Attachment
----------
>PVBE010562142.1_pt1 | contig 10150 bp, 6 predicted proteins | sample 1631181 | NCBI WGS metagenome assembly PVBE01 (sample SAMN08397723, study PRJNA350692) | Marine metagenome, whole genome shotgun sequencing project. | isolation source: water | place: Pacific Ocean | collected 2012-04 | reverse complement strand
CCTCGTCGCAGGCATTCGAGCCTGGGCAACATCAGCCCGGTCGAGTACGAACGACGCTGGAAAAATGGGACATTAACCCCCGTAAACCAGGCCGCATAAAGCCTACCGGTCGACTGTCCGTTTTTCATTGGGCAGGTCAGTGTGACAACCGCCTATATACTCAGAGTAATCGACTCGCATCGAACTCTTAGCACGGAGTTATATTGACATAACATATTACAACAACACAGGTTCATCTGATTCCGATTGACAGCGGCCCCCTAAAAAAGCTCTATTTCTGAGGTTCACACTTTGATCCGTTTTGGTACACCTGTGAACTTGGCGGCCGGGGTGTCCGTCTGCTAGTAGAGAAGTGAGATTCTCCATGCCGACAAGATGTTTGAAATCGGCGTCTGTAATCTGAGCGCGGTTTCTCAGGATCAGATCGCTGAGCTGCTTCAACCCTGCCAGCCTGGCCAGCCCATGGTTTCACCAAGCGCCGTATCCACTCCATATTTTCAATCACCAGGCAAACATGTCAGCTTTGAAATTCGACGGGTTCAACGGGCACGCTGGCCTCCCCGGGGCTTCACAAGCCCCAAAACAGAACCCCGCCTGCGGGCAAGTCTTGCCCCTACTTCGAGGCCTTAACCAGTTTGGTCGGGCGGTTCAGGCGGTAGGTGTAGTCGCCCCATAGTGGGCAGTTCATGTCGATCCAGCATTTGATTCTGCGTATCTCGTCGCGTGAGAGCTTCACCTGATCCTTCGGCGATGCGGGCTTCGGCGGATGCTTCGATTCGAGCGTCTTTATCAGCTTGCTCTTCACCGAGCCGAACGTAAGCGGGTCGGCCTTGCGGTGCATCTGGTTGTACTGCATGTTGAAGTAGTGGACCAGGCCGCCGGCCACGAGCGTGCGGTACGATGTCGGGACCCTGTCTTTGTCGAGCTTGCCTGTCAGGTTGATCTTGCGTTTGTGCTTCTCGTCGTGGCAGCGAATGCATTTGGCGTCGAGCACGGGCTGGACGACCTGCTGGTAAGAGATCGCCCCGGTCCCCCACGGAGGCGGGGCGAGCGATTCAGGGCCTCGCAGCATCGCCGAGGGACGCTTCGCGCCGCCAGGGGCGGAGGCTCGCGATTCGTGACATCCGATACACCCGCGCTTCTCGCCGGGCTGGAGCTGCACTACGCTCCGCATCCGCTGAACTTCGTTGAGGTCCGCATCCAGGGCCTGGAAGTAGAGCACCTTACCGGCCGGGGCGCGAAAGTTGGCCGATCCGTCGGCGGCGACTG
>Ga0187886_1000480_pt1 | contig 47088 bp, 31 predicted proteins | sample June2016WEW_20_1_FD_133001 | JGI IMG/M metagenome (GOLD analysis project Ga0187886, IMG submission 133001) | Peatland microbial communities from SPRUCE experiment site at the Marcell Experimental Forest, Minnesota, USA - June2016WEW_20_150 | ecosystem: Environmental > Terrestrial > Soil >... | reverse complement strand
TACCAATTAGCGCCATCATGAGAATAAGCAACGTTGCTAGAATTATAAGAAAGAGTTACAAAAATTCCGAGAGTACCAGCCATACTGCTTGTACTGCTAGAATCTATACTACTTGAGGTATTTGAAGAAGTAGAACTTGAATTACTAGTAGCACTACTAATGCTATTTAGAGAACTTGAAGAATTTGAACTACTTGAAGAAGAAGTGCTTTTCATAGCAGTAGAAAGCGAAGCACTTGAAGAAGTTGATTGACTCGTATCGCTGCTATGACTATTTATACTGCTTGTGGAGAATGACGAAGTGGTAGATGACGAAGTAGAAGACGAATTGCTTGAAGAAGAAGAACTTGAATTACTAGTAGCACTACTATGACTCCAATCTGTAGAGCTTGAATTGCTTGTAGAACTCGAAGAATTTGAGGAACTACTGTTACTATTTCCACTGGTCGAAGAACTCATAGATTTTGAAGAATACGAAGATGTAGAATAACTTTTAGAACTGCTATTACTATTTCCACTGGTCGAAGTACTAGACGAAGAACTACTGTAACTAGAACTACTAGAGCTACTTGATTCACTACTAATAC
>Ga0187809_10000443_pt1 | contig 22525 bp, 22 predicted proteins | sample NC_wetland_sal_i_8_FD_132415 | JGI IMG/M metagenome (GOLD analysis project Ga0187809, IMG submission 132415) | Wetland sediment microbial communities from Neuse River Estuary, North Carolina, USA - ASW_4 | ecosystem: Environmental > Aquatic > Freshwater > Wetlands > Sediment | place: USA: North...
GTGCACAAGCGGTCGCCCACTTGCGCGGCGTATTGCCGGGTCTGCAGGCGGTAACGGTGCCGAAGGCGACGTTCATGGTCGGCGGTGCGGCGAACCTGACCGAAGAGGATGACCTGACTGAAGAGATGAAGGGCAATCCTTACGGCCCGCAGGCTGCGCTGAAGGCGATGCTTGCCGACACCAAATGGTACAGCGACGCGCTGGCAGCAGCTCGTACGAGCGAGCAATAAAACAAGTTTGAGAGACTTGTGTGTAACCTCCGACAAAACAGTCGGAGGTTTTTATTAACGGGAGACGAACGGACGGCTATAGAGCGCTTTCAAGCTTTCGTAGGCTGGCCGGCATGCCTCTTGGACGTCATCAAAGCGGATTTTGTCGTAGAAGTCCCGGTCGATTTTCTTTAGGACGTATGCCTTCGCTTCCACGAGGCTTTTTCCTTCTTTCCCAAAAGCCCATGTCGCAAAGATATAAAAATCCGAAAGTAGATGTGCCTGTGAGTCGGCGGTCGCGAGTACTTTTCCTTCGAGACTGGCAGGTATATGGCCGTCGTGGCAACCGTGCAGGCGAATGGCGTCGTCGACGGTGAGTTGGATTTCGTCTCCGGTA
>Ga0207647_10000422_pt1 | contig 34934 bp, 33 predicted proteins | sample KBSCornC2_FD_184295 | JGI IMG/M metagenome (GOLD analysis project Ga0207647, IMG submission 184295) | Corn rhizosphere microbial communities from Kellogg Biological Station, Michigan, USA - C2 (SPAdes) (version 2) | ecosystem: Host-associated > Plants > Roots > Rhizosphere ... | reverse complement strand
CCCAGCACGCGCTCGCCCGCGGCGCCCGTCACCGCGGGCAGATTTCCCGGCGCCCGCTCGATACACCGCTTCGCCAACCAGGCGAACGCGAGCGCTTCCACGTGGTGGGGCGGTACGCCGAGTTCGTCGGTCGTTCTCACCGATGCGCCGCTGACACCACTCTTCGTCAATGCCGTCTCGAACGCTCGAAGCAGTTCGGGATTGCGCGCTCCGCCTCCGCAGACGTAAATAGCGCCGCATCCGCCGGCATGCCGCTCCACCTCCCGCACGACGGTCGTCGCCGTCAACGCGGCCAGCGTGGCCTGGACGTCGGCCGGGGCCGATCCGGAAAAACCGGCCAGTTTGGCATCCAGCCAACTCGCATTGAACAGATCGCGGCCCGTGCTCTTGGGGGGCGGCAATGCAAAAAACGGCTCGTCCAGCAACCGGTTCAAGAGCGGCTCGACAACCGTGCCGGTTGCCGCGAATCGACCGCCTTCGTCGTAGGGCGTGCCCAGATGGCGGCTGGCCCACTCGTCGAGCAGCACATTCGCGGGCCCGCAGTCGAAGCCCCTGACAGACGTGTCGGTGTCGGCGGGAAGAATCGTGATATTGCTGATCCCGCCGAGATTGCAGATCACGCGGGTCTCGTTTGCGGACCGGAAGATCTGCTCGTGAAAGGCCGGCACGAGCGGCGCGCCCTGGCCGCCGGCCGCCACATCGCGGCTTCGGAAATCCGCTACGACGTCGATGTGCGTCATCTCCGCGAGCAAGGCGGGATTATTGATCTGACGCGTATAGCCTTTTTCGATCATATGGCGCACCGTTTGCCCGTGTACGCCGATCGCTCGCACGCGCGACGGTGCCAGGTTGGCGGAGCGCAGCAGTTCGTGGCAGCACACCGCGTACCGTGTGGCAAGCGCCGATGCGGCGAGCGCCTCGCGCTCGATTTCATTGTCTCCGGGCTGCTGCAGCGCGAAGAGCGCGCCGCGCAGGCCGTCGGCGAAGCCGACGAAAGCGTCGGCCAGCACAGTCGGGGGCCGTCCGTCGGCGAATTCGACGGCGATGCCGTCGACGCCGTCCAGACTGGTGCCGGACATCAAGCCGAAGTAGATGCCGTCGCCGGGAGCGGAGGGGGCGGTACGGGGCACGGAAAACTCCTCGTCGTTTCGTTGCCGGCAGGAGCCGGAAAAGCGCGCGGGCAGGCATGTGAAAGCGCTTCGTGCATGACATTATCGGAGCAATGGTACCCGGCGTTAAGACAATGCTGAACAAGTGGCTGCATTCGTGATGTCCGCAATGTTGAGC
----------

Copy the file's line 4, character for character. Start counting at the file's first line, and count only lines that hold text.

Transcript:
TACCAATTAGCGCCATCATGAGAATAAGCAACGTTGCTAGAATTATAAGAAAGAGTTACAAAAATTCCGAGAGTACCAGCCATACTGCTTGTACTGCTAGAATCTATACTACTTGAGGTATTTGAAGAAGTAGAACTTGAATTACTAGTAGCACTACTAATGCTATTTAGAGAACTTGAAGAATTTGAACTACTTGAAGAAGAAGTGCTTTTCATAGCAGTAGAAAGCGAAGCACTTGAAGAAGTTGATTGACTCGTATCGCTGCTATGACTATTTATACTGCTTGTGGAGAATGACGAAGTGGTAGATGACGAAGTAGAAGACGAATTGCTTGAAGAAGAAGAACTTGAATTACTAGTAGCACTACTATGACTCCAATCTGTAGAGCTTGAATTGCTTGTAGAACTCGAAGAATTTGAGGAACTACTGTTACTATTTCCACTGGTCGAAGAACTCATAGATTTTGAAGAATACGAAGATGTAGAATAACTTTTAGAACTGCTATTACTATTTCCACTGGTCGAAGTACTAGACGAAGAACTACTGTAACTAGAACTACTAGAGCTACTTGATTCACTACTAATAC